If you want to get a leg into security, I’d still go the Cisco route with the CCNA Security and learn their ASA technology. A little time spent there, you can move into a Network Security role easily. Learn the basics of Linux, Python, and PowerShell and you can move into an Offensive Security role or Blue Team/NetSec role.

If you want to do it all, wear multiple hats, etc., go Cisco, MCSA/MCSE, RHCE, and learn MySQL, MS SQL Server, Redis, Python, PowerShell, and a “traditional” Object Oriented Programming language :grin: Sans Cisco, this is the path I have gone and it’s been a fun 7 years so far. Looking forward to the next 30.



How old are you? Just trying to get a good gauge on how retarded I am or not lmao!

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I’m 32. I got into I.T. around 2011 doing basic desktop/laptop repair and OS cleanup.

I was working towards and studying for something completely unrelated prior to that. Some major life events changed my trajectory.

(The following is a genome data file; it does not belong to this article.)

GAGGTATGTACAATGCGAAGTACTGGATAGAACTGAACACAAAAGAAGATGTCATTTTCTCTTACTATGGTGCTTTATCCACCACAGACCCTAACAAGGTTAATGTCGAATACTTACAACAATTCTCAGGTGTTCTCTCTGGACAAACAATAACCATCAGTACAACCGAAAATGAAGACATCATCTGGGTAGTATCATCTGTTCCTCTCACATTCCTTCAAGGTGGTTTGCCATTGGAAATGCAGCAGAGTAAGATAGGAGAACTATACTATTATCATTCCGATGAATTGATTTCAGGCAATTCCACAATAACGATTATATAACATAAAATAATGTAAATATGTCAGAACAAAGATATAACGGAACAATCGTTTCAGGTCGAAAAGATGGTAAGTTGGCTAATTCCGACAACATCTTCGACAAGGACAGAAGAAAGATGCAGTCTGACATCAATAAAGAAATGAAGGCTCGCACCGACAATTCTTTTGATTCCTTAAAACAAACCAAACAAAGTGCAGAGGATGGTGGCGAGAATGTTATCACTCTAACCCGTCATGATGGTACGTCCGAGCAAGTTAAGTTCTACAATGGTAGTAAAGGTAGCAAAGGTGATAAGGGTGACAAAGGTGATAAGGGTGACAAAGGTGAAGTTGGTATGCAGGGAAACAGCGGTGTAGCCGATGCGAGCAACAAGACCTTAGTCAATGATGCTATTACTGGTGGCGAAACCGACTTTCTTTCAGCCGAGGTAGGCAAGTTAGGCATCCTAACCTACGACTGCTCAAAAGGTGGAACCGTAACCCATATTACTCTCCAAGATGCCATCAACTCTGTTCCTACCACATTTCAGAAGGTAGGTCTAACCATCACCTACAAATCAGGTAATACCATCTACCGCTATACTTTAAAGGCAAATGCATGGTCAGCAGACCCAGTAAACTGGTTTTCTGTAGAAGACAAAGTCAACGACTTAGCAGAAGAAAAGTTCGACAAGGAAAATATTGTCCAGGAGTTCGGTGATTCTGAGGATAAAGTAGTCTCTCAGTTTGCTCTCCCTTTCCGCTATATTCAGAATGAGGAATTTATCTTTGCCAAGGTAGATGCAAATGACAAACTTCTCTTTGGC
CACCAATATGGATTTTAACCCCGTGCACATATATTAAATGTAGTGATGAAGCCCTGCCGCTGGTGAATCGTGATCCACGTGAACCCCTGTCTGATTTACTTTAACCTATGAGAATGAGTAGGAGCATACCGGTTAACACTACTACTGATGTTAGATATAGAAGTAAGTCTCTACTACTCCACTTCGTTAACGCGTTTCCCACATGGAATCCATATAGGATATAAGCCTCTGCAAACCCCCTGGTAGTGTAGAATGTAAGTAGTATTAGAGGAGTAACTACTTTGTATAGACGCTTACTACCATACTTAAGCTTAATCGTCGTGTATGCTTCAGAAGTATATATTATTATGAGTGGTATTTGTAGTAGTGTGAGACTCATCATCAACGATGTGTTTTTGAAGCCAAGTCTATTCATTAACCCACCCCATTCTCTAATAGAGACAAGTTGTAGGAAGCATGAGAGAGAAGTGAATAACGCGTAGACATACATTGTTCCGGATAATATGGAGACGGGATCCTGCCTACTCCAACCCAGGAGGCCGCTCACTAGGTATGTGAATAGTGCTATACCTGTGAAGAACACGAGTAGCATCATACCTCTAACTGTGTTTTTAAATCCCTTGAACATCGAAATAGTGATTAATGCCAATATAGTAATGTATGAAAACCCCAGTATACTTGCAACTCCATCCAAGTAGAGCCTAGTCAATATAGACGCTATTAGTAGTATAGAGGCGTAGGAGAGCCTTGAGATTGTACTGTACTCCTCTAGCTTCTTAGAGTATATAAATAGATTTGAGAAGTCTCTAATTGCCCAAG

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Ok I was hoping you weren’t gonna say like 25 and make me feel bad :joy: Sounds like you buckled down for a minute though… I need to do that.



I put in a solid year worth of dedication and focus, I’d say. No social life, no video games, no TV, just lab, study, read, lab, study, read, lab, study, read.

That single year put me ahead of college graduates, people ahead of me in the industry, and a few SMEs. I don’t know everything, I’m still learning, and I often ask for help, but I gave myself a serious foundation that most people were too arrogant or entitled to do.

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Yeah man I’ve learned a shit ton just from working but the benefit from no-lifeing it for a while and adding some study on top is obviously worth it. Willpower is a bitch to wrestle with, though.

And hey, nobody can know everything! If you think you do something is seriously wrong haha

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So you started at 25?.. It may sound awkward to people when I say I want to move into IT and I’m 30 now. It’s like starting again from the scratch.

Good choice of words!